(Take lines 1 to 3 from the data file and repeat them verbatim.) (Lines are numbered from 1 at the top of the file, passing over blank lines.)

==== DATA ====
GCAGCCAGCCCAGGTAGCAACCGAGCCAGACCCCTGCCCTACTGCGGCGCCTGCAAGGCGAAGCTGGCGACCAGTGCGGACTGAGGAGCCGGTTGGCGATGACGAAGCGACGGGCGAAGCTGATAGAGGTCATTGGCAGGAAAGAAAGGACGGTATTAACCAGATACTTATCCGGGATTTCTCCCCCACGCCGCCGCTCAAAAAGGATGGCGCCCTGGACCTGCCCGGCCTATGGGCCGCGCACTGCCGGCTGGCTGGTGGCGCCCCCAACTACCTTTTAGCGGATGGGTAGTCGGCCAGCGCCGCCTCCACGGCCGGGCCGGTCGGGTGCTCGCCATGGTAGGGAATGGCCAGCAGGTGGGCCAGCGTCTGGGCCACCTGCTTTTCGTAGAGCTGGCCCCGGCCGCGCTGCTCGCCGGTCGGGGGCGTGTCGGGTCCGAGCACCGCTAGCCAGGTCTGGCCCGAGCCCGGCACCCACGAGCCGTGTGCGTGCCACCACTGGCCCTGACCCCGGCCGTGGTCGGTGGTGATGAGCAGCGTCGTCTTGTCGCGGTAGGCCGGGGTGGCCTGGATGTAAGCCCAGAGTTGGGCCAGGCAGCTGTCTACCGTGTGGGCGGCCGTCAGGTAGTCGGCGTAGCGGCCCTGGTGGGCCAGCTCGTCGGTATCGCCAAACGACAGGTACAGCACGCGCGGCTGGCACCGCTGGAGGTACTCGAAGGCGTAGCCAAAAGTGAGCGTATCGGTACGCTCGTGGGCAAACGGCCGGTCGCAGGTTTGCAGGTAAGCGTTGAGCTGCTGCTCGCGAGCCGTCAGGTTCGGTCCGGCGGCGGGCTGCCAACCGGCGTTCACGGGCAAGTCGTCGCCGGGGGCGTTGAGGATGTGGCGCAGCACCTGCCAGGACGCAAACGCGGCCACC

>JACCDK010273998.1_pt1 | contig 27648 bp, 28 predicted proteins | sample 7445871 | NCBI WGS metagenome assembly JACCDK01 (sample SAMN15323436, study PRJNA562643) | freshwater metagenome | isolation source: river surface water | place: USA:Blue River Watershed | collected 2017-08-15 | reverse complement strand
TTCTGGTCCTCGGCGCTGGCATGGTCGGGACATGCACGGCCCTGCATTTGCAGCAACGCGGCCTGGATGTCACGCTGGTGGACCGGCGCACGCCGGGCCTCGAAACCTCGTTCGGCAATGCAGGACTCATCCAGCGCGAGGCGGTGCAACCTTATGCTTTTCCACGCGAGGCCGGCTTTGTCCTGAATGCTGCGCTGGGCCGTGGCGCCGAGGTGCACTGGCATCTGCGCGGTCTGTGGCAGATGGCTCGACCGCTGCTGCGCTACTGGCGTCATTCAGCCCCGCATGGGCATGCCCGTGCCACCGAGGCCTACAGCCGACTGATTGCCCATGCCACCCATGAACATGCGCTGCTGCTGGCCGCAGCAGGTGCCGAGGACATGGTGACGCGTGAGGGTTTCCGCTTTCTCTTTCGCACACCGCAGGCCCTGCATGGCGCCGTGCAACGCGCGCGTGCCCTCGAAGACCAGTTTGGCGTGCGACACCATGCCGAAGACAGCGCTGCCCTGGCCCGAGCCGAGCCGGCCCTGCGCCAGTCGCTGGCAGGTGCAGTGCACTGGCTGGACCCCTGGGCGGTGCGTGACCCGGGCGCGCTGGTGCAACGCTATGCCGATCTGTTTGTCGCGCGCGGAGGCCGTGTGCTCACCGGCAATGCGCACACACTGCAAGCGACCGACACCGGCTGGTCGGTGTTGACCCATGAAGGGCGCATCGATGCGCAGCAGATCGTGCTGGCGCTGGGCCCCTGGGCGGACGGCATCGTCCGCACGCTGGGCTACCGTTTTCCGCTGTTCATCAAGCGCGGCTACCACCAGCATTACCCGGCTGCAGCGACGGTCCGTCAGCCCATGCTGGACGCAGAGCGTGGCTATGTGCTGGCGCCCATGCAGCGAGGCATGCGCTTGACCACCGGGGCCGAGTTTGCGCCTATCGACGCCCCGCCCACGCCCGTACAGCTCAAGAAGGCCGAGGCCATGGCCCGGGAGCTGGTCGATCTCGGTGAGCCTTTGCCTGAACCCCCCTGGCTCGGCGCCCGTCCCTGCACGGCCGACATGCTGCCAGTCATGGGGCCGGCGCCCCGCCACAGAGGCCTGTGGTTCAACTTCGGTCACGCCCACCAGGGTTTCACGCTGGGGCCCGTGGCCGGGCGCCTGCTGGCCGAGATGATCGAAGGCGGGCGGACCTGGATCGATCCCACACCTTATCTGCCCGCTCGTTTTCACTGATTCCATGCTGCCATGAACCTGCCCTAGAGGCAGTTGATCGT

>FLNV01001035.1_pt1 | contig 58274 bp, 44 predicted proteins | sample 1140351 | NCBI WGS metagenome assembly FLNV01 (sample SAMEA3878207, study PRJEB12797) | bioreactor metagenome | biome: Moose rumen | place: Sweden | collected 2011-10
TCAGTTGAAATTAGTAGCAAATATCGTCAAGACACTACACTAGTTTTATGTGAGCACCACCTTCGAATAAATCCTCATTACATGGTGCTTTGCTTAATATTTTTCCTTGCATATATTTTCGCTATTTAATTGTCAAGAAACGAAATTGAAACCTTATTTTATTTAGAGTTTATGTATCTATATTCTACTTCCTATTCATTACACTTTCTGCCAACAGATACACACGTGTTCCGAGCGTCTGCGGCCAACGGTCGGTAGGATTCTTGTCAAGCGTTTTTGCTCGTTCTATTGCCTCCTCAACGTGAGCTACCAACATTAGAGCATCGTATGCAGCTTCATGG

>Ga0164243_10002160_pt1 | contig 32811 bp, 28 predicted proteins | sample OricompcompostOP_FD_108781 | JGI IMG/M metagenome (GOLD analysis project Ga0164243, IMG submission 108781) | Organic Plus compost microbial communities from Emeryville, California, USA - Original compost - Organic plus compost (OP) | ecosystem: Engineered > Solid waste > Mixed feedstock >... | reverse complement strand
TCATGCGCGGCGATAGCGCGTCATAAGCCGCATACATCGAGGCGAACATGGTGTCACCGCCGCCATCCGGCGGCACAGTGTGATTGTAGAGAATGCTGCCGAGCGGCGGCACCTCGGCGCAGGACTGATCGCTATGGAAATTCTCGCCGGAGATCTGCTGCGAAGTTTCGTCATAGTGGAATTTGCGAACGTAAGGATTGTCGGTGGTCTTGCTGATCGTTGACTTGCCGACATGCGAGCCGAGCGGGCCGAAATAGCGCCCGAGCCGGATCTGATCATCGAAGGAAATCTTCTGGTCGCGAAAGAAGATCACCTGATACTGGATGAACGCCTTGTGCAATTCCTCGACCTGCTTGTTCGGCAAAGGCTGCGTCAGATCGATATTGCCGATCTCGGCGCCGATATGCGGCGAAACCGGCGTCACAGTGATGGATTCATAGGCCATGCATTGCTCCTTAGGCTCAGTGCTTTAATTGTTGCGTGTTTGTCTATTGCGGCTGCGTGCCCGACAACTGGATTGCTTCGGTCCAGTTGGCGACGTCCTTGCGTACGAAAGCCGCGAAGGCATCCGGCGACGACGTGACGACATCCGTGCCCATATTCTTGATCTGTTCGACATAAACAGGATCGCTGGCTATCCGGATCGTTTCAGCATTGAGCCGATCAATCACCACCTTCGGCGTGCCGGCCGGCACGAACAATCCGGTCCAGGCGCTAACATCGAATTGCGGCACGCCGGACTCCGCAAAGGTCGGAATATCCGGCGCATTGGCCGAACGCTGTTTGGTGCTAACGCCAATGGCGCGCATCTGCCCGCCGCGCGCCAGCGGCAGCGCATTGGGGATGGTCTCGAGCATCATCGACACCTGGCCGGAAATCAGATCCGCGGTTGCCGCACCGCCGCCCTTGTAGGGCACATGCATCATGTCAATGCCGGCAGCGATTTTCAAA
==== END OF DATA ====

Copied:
GCAGCCAGCCCAGGTAGCAACCGAGCCAGACCCCTGCCCTACTGCGGCGCCTGCAAGGCGAAGCTGGCGACCAGTGCGGACTGAGGAGCCGGTTGGCGATGACGAAGCGACGGGCGAAGCTGATAGAGGTCATTGGCAGGAAAGAAAGGACGGTATTAACCAGATACTTATCCGGGATTTCTCCCCCACGCCGCCGCTCAAAAAGGATGGCGCCCTGGACCTGCCCGGCCTATGGGCCGCGCACTGCCGGCTGGCTGGTGGCGCCCCCAACTACCTTTTAGCGGATGGGTAGTCGGCCAGCGCCGCCTCCACGGCCGGGCCGGTCGGGTGCTCGCCATGGTAGGGAATGGCCAGCAGGTGGGCCAGCGTCTGGGCCACCTGCTTTTCGTAGAGCTGGCCCCGGCCGCGCTGCTCGCCGGTCGGGGGCGTGTCGGGTCCGAGCACCGCTAGCCAGGTCTGGCCCGAGCCCGGCACCCACGAGCCGTGTGCGTGCCACCACTGGCCCTGACCCCGGCCGTGGTCGGTGGTGATGAGCAGCGTCGTCTTGTCGCGGTAGGCCGGGGTGGCCTGGATGTAAGCCCAGAGTTGGGCCAGGCAGCTGTCTACCGTGTGGGCGGCCGTCAGGTAGTCGGCGTAGCGGCCCTGGTGGGCCAGCTCGTCGGTATCGCCAAACGACAGGTACAGCACGCGCGGCTGGCACCGCTGGAGGTACTCGAAGGCGTAGCCAAAAGTGAGCGTATCGGTACGCTCGTGGGCAAACGGCCGGTCGCAGGTTTGCAGGTAAGCGTTGAGCTGCTGCTCGCGAGCCGTCAGGTTCGGTCCGGCGGCGGGCTGCCAACCGGCGTTCACGGGCAAGTCGTCGCCGGGGGCGTTGAGGATGTGGCGCAGCACCTGCCAGGACGCAAACGCGGCCACC

>JACCDK010273998.1_pt1 | contig 27648 bp, 28 predicted proteins | sample 7445871 | NCBI WGS metagenome assembly JACCDK01 (sample SAMN15323436, study PRJNA562643) | freshwater metagenome | isolation source: river surface water | place: USA:Blue River Watershed | collected 2017-08-15 | reverse complement strand
TTCTGGTCCTCGGCGCTGGCATGGTCGGGACATGCACGGCCCTGCATTTGCAGCAACGCGGCCTGGATGTCACGCTGGTGGACCGGCGCACGCCGGGCCTCGAAACCTCGTTCGGCAATGCAGGACTCATCCAGCGCGAGGCGGTGCAACCTTATGCTTTTCCACGCGAGGCCGGCTTTGTCCTGAATGCTGCGCTGGGCCGTGGCGCCGAGGTGCACTGGCATCTGCGCGGTCTGTGGCAGATGGCTCGACCGCTGCTGCGCTACTGGCGTCATTCAGCCCCGCATGGGCATGCCCGTGCCACCGAGGCCTACAGCCGACTGATTGCCCATGCCACCCATGAACATGCGCTGCTGCTGGCCGCAGCAGGTGCCGAGGACATGGTGACGCGTGAGGGTTTCCGCTTTCTCTTTCGCACACCGCAGGCCCTGCATGGCGCCGTGCAACGCGCGCGTGCCCTCGAAGACCAGTTTGGCGTGCGACACCATGCCGAAGACAGCGCTGCCCTGGCCCGAGCCGAGCCGGCCCTGCGCCAGTCGCTGGCAGGTGCAGTGCACTGGCTGGACCCCTGGGCGGTGCGTGACCCGGGCGCGCTGGTGCAACGCTATGCCGATCTGTTTGTCGCGCGCGGAGGCCGTGTGCTCACCGGCAATGCGCACACACTGCAAGCGACCGACACCGGCTGGTCGGTGTTGACCCATGAAGGGCGCATCGATGCGCAGCAGATCGTGCTGGCGCTGGGCCCCTGGGCGGACGGCATCGTCCGCACGCTGGGCTACCGTTTTCCGCTGTTCATCAAGCGCGGCTACCACCAGCATTACCCGGCTGCAGCGACGGTCCGTCAGCCCATGCTGGACGCAGAGCGTGGCTATGTGCTGGCGCCCATGCAGCGAGGCATGCGCTTGACCACCGGGGCCGAGTTTGCGCCTATCGACGCCCCGCCCACGCCCGTACAGCTCAAGAAGGCCGAGGCCATGGCCCGGGAGCTGGTCGATCTCGGTGAGCCTTTGCCTGAACCCCCCTGGCTCGGCGCCCGTCCCTGCACGGCCGACATGCTGCCAGTCATGGGGCCGGCGCCCCGCCACAGAGGCCTGTGGTTCAACTTCGGTCACGCCCACCAGGGTTTCACGCTGGGGCCCGTGGCCGGGCGCCTGCTGGCCGAGATGATCGAAGGCGGGCGGACCTGGATCGATCCCACACCTTATCTGCCCGCTCGTTTTCACTGATTCCATGCTGCCATGAACCTGCCCTAGAGGCAGTTGATCGT